March 8, 2011
NASA Disputes Researcher’s Alien Microbe Claims
Claims from a NASA scientist that alien microbes were discovered in meteorites collected decades ago are being disputed by scientists at the US space agency, who say that there is no empirical evidence that the objects contained bacteria from outer space.
As first reported by Fox News on Friday, Dr. Richard B. Hoover of NASA's Marshall Space Flight Center in Alabama alleges that he has discovered fossil evidence of bacterial life in a rare class of meteorites known as CI1 carbonaceous chondrites. Hoover believed that the discovery of the microbes was proof that "life is more broadly distributed than restricted strictly to the planet Earth."
On Monday, however, his NASA colleagues argued against his findings, which were published online in the Journal of Cosmology on Friday.
"That is a claim that Mr. Hoover has been making for some years," Carl Pilcher, director of the NASA Astrobiology Institute (NAI), told AFP reporter Kerry Sheridan. "I am not aware of any support from other meteorite researchers for this rather extraordinary claim that this evidence of microbes was present in the meteorite before the meteorite arrived on Earth and was not the result of contamination after the meteorite arrived on Earth."
"The simplest explanation is that there are microbes in the meteorites; they are Earth microbes. In other words, they are contamination," Pilcher said, adding that since the meteorites studied by Hoover are fell to the Earth's surface between 100 and 200 years ago and had been previously handled by humans, "you would expect to find microbes" within them.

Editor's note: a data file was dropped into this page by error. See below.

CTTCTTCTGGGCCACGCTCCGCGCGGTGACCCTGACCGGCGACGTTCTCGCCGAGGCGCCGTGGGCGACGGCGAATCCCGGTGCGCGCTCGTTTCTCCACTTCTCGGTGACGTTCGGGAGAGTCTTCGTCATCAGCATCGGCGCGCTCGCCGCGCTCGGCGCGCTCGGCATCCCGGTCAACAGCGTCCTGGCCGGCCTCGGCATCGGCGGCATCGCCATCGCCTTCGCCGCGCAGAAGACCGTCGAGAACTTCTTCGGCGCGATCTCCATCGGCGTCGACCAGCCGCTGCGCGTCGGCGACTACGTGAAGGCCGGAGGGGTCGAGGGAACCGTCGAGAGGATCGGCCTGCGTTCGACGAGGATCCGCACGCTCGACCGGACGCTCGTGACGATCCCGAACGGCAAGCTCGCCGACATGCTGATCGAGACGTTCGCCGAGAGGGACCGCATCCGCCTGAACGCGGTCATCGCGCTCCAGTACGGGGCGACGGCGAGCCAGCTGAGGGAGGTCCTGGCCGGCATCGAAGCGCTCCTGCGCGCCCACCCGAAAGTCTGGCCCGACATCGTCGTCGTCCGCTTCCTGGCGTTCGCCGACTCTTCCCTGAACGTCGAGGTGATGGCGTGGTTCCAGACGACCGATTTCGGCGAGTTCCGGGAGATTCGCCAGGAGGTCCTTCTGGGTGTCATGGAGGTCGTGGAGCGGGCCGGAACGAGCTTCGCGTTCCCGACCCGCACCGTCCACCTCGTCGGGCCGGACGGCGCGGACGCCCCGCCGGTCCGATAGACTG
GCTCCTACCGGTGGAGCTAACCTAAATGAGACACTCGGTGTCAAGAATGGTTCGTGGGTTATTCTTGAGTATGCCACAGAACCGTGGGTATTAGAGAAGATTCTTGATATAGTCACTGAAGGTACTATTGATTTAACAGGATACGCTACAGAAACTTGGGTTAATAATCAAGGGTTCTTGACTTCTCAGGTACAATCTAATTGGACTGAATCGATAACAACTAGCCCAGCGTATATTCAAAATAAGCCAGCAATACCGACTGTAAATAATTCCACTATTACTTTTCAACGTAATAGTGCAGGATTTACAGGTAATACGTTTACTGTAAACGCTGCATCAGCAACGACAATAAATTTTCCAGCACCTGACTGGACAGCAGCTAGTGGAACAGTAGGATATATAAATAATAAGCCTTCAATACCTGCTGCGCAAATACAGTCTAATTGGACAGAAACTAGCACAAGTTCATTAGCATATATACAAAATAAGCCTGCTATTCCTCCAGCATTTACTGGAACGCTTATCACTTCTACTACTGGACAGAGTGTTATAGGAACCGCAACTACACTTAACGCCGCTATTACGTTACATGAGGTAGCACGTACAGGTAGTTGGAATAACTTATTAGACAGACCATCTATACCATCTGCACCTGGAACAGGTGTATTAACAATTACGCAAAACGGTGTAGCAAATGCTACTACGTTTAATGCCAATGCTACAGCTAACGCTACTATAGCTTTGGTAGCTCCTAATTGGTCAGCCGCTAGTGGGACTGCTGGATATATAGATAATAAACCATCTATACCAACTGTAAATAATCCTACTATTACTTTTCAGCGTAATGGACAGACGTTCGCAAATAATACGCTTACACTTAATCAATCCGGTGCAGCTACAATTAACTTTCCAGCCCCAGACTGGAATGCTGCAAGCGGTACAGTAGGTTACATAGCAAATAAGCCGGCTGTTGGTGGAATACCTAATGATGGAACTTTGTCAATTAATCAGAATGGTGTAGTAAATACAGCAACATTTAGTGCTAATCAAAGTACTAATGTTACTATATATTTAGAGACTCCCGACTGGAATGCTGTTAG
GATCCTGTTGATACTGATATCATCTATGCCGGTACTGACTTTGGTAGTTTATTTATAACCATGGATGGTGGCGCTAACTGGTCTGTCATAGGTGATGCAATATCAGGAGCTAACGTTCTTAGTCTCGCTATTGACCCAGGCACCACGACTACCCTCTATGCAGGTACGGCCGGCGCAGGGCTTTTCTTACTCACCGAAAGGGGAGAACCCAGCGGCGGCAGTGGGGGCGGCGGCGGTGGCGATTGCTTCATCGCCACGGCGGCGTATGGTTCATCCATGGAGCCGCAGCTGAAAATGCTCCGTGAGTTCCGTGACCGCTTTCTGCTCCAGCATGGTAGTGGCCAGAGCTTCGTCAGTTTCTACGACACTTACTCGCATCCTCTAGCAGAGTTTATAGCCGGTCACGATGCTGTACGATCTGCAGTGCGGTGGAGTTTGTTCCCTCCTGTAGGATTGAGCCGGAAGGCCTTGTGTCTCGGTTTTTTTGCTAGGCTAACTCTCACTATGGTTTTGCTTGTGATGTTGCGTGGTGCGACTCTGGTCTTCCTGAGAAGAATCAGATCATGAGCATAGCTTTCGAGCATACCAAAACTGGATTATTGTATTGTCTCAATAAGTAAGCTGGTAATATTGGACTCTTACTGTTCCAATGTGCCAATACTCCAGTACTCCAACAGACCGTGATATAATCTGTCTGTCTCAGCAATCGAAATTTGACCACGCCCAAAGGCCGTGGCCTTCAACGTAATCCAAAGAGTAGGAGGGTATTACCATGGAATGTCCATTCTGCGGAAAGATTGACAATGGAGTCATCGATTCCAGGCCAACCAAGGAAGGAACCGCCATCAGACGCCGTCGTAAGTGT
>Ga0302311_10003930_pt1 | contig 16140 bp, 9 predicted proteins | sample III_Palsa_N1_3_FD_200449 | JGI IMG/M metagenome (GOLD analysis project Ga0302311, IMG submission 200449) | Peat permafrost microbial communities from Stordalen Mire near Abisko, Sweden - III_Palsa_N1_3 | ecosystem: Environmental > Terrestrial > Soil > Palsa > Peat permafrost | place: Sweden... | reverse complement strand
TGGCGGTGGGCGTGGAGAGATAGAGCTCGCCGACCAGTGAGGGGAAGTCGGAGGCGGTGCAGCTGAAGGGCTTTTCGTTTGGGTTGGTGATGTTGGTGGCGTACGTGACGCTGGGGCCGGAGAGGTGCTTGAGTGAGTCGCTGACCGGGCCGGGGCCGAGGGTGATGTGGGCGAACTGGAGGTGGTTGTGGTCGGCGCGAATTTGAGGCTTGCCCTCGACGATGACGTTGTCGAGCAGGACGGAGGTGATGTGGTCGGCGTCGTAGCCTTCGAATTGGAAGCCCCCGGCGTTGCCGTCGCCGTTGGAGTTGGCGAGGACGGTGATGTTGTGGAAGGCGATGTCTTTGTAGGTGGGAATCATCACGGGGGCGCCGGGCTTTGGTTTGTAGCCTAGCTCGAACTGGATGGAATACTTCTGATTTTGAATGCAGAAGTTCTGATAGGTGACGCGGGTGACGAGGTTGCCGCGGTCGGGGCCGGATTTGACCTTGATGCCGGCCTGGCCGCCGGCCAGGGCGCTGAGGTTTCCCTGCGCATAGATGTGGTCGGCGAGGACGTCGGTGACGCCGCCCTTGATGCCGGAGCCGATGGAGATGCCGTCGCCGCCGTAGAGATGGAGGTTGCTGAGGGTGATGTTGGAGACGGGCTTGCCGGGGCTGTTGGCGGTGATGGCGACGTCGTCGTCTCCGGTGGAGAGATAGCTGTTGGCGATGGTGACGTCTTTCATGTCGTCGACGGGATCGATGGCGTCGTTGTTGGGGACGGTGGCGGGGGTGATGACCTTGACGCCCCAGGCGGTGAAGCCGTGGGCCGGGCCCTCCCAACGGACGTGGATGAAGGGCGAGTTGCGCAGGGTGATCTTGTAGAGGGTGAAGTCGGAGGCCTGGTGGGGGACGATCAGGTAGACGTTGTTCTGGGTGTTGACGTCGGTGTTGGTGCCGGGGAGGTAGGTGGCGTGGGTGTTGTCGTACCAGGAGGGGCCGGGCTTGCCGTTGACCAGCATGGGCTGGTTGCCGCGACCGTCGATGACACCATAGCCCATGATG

According to AP Science Writer Seth Borenstein, however, Hoover noted within his research paper that chemical analysis had rule contamination unlikely.
In addition to the question of contamination, however, Borenstein's methods and expertise, as well as several other factors surrounding the research, have been called into question by his colleagues.
In a statement released Monday, Paul Hertz, chief scientist at the NASA Science Mission Directorate (SAD) in Washington, said that Hoover's paper had not been peer-reviewed or "thoroughly examined by other qualified experts," and that the research in question had previously been submitted to the International Journal of Astrobiology in 2007 but had not completed the peer review process at that time.
Borenstein also notes that "scientists inside and outside the space agency"¦ say that Hoover works in solar physics and doesn't have expertise in astrobiology," thus further damning his research.
Those claims have been dismissed by the journal's editor in chief, Rudy Schild, who according to the AP posted a statement online calling Hoover "a highly respected scientist and astrobiologist with a prestigious record of accomplishment" during his career at the American space agency.
Borenstein also reports that another NASA astrobiologist, David Morrison, said that Hoover's work had fallen, in the AP reporter's words, "far short of good science" and also criticized the journal in which this research had been published.
"If Hoover wants to be taken seriously by the community of astrobiologists, he needs to publish this in a real journal and to respond to the criticisms from other scientists," Morrison told the AP via e-mail. "That is the way science advances."
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